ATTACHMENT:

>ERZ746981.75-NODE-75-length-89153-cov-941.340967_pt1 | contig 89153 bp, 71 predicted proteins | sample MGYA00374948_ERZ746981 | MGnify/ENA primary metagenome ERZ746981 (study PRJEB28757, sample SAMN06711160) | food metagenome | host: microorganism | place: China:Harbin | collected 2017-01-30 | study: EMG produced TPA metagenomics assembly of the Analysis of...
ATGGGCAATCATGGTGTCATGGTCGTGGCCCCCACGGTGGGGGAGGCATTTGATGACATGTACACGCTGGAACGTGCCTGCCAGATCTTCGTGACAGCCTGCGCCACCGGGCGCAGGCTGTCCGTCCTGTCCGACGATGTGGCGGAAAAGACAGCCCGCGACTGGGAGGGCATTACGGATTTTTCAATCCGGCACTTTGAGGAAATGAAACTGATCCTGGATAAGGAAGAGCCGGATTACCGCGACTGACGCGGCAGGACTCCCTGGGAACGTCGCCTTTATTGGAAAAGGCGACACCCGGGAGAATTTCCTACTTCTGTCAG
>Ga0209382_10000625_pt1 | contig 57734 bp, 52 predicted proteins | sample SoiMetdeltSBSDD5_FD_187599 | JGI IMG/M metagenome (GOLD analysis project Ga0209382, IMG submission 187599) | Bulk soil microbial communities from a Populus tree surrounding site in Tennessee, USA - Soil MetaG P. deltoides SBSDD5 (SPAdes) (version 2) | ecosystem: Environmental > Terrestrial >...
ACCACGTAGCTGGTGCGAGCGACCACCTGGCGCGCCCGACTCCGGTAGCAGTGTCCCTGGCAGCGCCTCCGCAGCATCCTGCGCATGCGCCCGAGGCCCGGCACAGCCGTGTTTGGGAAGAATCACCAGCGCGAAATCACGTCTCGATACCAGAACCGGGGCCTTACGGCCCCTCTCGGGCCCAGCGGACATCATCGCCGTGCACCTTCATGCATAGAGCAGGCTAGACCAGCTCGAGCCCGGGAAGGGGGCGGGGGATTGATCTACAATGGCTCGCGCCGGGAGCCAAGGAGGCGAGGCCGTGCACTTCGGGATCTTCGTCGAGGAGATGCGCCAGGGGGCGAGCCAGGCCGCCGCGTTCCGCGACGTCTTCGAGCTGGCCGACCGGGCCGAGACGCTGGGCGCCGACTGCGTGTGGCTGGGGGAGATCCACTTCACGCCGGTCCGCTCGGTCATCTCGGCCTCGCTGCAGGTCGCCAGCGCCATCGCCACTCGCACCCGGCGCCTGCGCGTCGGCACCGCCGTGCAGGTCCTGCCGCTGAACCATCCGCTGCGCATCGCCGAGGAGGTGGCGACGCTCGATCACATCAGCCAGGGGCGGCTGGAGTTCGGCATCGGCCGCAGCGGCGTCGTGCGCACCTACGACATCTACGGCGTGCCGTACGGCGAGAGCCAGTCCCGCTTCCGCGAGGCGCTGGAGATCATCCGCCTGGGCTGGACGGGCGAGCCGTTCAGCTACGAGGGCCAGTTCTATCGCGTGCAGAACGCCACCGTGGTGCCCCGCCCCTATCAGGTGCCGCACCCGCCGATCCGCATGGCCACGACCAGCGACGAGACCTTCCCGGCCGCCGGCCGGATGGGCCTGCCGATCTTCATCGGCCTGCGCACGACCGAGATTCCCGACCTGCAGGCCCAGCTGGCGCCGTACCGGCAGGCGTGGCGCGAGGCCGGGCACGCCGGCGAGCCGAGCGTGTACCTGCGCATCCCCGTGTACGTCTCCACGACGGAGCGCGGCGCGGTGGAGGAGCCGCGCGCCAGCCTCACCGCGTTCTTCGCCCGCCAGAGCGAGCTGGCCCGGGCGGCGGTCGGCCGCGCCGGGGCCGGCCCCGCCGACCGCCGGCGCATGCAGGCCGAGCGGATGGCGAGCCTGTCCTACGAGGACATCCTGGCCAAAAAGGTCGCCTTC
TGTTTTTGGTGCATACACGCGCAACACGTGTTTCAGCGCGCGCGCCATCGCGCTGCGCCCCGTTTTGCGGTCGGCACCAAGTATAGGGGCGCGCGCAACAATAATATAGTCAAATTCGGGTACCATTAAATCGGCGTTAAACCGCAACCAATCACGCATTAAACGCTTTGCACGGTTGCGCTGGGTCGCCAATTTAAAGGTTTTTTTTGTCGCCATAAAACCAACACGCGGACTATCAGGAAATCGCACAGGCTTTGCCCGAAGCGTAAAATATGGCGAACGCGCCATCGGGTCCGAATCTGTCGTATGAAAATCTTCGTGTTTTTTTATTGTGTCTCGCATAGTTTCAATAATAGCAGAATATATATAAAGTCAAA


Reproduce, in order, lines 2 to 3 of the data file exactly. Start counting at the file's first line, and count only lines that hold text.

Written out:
ATGGGCAATCATGGTGTCATGGTCGTGGCCCCCACGGTGGGGGAGGCATTTGATGACATGTACACGCTGGAACGTGCCTGCCAGATCTTCGTGACAGCCTGCGCCACCGGGCGCAGGCTGTCCGTCCTGTCCGACGATGTGGCGGAAAAGACAGCCCGCGACTGGGAGGGCATTACGGATTTTTCAATCCGGCACTTTGAGGAAATGAAACTGATCCTGGATAAGGAAGAGCCGGATTACCGCGACTGACGCGGCAGGACTCCCTGGGAACGTCGCCTTTATTGGAAAAGGCGACACCCGGGAGAATTTCCTACTTCTGTCAG
>Ga0209382_10000625_pt1 | contig 57734 bp, 52 predicted proteins | sample SoiMetdeltSBSDD5_FD_187599 | JGI IMG/M metagenome (GOLD analysis project Ga0209382, IMG submission 187599) | Bulk soil microbial communities from a Populus tree surrounding site in Tennessee, USA - Soil MetaG P. deltoides SBSDD5 (SPAdes) (version 2) | ecosystem: Environmental > Terrestrial >...